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January 25-27


November 4, 2019 0

Human beings experience a range of emotions in their daily lives – from happiness to sadness to anger to shame and so on. With these emotional experiences, we often hear discussions of whether such an emotion is good or bad, desirable or to be avoided.

For example, broader society often views anger as a negative emotion, one to be avoided or suppressed. Sadness is also often considered undesirable; after all, who wants to be sad or shed tears? Other emotions, like happiness or excitement, are pursued with great intensity at times. In fact, the pursuit of ‘happiness’ is what many people consider their purpose or goal in life.

So, what makes one emotion ‘good’, and another ‘bad’? What makes one worthy of pursuit, and another avoidable at all costs?

The Islamic perspective on emotions is quite nuanced and much more sophisticated than the false dichotomy sold to us by society or media. Not a single emotion is by definition, or by nature, good or bad. Rather, we are concerned with how these emotions are expressed, what they fuel us to do, and ultimately, whether they help or hinder our akhirah.

For most, it would seem absurd to suggest that happiness is a bad thing, or could lead to the destruction of one’s life. However, if one seeks happiness in things that are impermissible, then this type of happiness would be considered something negative.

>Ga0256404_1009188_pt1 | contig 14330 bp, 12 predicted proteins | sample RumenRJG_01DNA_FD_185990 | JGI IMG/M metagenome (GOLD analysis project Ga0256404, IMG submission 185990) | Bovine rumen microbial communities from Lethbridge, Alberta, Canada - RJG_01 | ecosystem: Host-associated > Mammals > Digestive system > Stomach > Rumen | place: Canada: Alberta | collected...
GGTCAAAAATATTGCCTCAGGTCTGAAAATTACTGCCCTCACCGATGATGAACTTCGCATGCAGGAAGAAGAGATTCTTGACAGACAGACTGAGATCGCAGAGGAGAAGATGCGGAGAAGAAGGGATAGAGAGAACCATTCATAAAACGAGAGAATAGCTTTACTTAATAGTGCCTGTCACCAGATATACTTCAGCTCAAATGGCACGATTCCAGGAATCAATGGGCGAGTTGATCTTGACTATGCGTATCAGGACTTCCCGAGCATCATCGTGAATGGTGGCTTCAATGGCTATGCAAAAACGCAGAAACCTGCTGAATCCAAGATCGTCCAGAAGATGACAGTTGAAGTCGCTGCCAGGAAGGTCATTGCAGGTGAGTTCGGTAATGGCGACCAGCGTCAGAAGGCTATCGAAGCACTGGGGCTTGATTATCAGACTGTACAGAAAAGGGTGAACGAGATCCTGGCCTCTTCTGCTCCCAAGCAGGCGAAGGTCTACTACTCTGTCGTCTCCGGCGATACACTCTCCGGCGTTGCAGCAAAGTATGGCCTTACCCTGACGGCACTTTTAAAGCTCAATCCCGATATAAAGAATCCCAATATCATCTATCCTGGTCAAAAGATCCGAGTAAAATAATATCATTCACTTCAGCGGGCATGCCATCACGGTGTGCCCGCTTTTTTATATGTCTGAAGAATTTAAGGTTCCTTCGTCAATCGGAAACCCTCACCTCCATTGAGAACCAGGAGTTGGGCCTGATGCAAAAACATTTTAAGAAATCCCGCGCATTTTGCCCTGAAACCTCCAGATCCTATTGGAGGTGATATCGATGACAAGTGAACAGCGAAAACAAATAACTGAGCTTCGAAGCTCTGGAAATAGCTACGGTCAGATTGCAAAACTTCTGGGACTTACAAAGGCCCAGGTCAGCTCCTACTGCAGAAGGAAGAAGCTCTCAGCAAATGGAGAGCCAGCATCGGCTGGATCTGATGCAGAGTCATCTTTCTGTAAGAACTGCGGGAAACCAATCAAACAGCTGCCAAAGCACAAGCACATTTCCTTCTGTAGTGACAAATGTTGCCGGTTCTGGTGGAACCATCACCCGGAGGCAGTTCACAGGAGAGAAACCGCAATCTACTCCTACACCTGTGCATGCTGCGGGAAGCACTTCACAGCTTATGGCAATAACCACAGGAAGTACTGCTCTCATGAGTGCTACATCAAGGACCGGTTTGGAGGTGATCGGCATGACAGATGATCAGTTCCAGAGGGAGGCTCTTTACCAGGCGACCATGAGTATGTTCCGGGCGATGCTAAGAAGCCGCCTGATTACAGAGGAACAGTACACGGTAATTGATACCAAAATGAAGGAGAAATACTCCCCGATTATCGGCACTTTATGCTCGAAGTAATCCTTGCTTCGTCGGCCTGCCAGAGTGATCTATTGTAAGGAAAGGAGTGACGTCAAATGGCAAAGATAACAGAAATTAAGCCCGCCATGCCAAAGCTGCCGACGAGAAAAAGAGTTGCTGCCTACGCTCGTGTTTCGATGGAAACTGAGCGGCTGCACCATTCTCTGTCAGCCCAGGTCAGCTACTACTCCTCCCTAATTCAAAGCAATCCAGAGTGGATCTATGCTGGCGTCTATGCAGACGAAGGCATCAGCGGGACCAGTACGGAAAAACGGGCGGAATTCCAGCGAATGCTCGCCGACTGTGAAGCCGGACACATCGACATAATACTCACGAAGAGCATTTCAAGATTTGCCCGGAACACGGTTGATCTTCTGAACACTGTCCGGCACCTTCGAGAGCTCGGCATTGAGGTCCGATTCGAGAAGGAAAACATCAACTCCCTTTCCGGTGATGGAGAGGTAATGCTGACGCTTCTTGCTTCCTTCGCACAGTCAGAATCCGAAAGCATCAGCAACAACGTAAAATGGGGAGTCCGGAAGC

Anger, on the other hand, is most often associated with negative connotations. However, we know that the Prophet (SAW) did become angry, but only for the sake of Allah (SWT).

In Sahih Muslim, Abu Mas’ud al-Ainsari reported:
A person came to the Messenger of Allah (SAW) and said: I keep away from the morning prayer on account of such and such (a man), because; he keeps us so long. I never saw God’s Messenger (SAW) more angry when giving an exhortation than he was that day. He said: Oh people, some of you are scaring people away. So whoever of you leads the people in prayer he must be brief, for behind him are the weak, the aged, and the people who have (argent) business to attend.”

These are only two examples of how Islam’s perspective on emotions is subhanAllah one of balance, wisdom, and in fact, mercy for us as human beings.

In this series exploring emotions and emotional expression, we will be focusing in on the many emotions human beings experience in their daily lives. We will insha’Allah begin to answer some key questions related to our emotions. How and when should we express our emotions? What does emotional regulation look like as a Muslim? What examples from the life of the Prophet (SAW) and the Qur’an do we have to turn to when it comes to emotional intelligence?